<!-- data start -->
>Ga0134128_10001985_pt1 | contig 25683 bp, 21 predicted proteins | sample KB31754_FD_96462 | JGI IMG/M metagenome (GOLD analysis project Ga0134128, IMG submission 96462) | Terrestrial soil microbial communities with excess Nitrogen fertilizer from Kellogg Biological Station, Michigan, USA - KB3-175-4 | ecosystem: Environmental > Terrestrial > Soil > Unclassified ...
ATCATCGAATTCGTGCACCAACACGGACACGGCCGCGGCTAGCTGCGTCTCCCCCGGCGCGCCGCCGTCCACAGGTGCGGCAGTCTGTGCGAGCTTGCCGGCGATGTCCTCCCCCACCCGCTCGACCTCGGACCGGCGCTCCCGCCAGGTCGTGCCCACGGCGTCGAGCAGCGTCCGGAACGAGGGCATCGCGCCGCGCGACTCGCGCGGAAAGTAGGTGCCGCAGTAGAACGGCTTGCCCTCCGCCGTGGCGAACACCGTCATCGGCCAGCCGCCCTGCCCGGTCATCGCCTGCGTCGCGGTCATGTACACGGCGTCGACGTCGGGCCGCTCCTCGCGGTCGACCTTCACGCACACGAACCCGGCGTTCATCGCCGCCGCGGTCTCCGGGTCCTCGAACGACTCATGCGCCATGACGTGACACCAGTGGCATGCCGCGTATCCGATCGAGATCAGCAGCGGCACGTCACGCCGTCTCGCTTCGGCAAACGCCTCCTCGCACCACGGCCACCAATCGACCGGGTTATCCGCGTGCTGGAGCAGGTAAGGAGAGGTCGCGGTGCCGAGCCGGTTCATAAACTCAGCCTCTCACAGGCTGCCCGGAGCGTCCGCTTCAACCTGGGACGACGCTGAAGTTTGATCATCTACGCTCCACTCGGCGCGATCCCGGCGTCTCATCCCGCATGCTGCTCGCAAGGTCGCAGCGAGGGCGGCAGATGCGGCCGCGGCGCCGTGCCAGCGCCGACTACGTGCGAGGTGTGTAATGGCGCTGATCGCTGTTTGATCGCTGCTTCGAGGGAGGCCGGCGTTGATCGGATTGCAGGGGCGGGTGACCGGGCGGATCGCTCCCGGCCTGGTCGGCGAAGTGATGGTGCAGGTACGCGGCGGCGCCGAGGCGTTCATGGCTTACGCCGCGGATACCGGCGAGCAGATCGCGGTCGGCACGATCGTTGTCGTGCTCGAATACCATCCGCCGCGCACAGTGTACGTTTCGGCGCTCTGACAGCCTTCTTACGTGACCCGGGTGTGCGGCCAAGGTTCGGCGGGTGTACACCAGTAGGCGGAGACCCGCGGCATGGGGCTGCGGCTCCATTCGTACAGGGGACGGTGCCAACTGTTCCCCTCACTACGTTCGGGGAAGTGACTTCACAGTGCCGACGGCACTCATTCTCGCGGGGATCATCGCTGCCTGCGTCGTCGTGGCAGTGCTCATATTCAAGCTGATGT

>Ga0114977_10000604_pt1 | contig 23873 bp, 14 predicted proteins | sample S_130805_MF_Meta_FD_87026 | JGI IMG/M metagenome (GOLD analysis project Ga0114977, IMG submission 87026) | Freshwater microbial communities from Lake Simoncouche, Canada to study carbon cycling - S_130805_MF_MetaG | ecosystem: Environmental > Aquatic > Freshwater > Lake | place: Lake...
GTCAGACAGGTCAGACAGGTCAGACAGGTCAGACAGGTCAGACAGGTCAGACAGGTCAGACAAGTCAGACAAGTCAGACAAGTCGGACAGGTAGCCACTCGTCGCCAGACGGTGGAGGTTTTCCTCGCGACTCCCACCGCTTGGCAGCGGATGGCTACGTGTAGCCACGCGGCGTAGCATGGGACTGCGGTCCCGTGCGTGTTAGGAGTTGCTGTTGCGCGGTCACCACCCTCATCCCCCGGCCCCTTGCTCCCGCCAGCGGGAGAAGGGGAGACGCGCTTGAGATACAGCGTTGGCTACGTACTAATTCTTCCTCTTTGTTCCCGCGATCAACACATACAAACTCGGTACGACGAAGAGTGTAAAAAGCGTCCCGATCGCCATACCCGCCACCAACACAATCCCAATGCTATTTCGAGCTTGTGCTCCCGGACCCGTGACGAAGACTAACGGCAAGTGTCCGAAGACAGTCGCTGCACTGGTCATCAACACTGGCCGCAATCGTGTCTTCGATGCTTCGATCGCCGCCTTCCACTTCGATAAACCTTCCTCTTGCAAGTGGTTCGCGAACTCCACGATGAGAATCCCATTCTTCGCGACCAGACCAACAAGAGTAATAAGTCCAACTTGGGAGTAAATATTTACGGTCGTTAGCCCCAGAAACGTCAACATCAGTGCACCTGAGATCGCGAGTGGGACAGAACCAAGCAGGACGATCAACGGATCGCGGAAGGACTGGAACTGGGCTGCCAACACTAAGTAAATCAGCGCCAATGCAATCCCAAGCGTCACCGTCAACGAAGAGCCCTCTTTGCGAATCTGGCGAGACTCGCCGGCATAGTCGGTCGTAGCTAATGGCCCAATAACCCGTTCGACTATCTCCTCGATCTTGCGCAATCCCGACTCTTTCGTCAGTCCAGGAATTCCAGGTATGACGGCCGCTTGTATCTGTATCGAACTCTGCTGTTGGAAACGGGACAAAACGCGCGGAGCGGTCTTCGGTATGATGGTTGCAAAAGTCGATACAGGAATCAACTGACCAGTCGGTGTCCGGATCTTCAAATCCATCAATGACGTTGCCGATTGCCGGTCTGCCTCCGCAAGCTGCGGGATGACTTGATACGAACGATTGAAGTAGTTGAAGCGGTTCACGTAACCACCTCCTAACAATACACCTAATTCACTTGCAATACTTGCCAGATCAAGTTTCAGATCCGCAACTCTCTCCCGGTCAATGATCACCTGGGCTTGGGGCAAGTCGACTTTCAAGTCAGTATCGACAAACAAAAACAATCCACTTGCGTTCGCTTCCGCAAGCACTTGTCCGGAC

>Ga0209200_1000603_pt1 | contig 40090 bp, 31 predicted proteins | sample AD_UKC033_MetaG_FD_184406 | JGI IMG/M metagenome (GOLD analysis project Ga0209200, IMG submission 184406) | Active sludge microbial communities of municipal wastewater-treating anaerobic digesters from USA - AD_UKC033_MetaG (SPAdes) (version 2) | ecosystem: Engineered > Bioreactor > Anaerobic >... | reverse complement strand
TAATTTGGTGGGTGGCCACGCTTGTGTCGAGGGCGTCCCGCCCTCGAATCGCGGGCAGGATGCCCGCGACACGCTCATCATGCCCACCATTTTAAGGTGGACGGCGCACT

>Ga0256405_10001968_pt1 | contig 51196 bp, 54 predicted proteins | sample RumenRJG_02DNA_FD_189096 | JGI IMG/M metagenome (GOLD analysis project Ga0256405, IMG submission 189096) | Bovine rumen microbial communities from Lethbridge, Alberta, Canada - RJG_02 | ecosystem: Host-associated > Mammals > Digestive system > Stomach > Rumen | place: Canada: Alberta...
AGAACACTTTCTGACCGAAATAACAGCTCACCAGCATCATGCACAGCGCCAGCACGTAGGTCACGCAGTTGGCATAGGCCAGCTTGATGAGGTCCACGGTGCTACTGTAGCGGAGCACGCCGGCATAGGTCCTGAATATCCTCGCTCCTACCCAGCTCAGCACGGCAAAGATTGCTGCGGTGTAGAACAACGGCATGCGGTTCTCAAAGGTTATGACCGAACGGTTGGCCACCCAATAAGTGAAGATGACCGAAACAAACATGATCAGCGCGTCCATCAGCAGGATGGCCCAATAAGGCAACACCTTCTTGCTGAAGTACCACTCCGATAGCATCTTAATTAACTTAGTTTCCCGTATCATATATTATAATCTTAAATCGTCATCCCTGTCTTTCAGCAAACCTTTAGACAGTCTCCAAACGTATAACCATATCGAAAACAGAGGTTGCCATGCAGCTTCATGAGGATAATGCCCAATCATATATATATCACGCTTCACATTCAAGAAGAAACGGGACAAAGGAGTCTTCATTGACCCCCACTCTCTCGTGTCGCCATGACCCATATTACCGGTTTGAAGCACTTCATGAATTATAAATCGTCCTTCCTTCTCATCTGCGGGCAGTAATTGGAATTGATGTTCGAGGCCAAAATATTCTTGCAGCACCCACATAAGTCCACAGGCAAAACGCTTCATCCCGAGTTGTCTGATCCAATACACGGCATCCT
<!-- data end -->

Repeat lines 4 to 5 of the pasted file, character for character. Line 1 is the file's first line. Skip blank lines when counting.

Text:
GTCAGACAGGTCAGACAGGTCAGACAGGTCAGACAGGTCAGACAGGTCAGACAGGTCAGACAAGTCAGACAAGTCAGACAAGTCGGACAGGTAGCCACTCGTCGCCAGACGGTGGAGGTTTTCCTCGCGACTCCCACCGCTTGGCAGCGGATGGCTACGTGTAGCCACGCGGCGTAGCATGGGACTGCGGTCCCGTGCGTGTTAGGAGTTGCTGTTGCGCGGTCACCACCCTCATCCCCCGGCCCCTTGCTCCCGCCAGCGGGAGAAGGGGAGACGCGCTTGAGATACAGCGTTGGCTACGTACTAATTCTTCCTCTTTGTTCCCGCGATCAACACATACAAACTCGGTACGACGAAGAGTGTAAAAAGCGTCCCGATCGCCATACCCGCCACCAACACAATCCCAATGCTATTTCGAGCTTGTGCTCCCGGACCCGTGACGAAGACTAACGGCAAGTGTCCGAAGACAGTCGCTGCACTGGTCATCAACACTGGCCGCAATCGTGTCTTCGATGCTTCGATCGCCGCCTTCCACTTCGATAAACCTTCCTCTTGCAAGTGGTTCGCGAACTCCACGATGAGAATCCCATTCTTCGCGACCAGACCAACAAGAGTAATAAGTCCAACTTGGGAGTAAATATTTACGGTCGTTAGCCCCAGAAACGTCAACATCAGTGCACCTGAGATCGCGAGTGGGACAGAACCAAGCAGGACGATCAACGGATCGCGGAAGGACTGGAACTGGGCTGCCAACACTAAGTAAATCAGCGCCAATGCAATCCCAAGCGTCACCGTCAACGAAGAGCCCTCTTTGCGAATCTGGCGAGACTCGCCGGCATAGTCGGTCGTAGCTAATGGCCCAATAACCCGTTCGACTATCTCCTCGATCTTGCGCAATCCCGACTCTTTCGTCAGTCCAGGAATTCCAGGTATGACGGCCGCTTGTATCTGTATCGAACTCTGCTGTTGGAAACGGGACAAAACGCGCGGAGCGGTCTTCGGTATGATGGTTGCAAAAGTCGATACAGGAATCAACTGACCAGTCGGTGTCCGGATCTTCAAATCCATCAATGACGTTGCCGATTGCCGGTCTGCCTCCGCAAGCTGCGGGATGACTTGATACGAACGATTGAAGTAGTTGAAGCGGTTCACGTAACCACCTCCTAACAATACACCTAATTCACTTGCAATACTTGCCAGATCAAGTTTCAGATCCGCAACTCTCTCCCGGTCAATGATCACCTGGGCTTGGGGCAAGTCGACTTTCAAGTCAGTATCGACAAACAAAAACAATCCACTTGCGTTCGCTTCCGCAAGCACTTGTCCGGAC

>Ga0209200_1000603_pt1 | contig 40090 bp, 31 predicted proteins | sample AD_UKC033_MetaG_FD_184406 | JGI IMG/M metagenome (GOLD analysis project Ga0209200, IMG submission 184406) | Active sludge microbial communities of municipal wastewater-treating anaerobic digesters from USA - AD_UKC033_MetaG (SPAdes) (version 2) | ecosystem: Engineered > Bioreactor > Anaerobic >... | reverse complement strand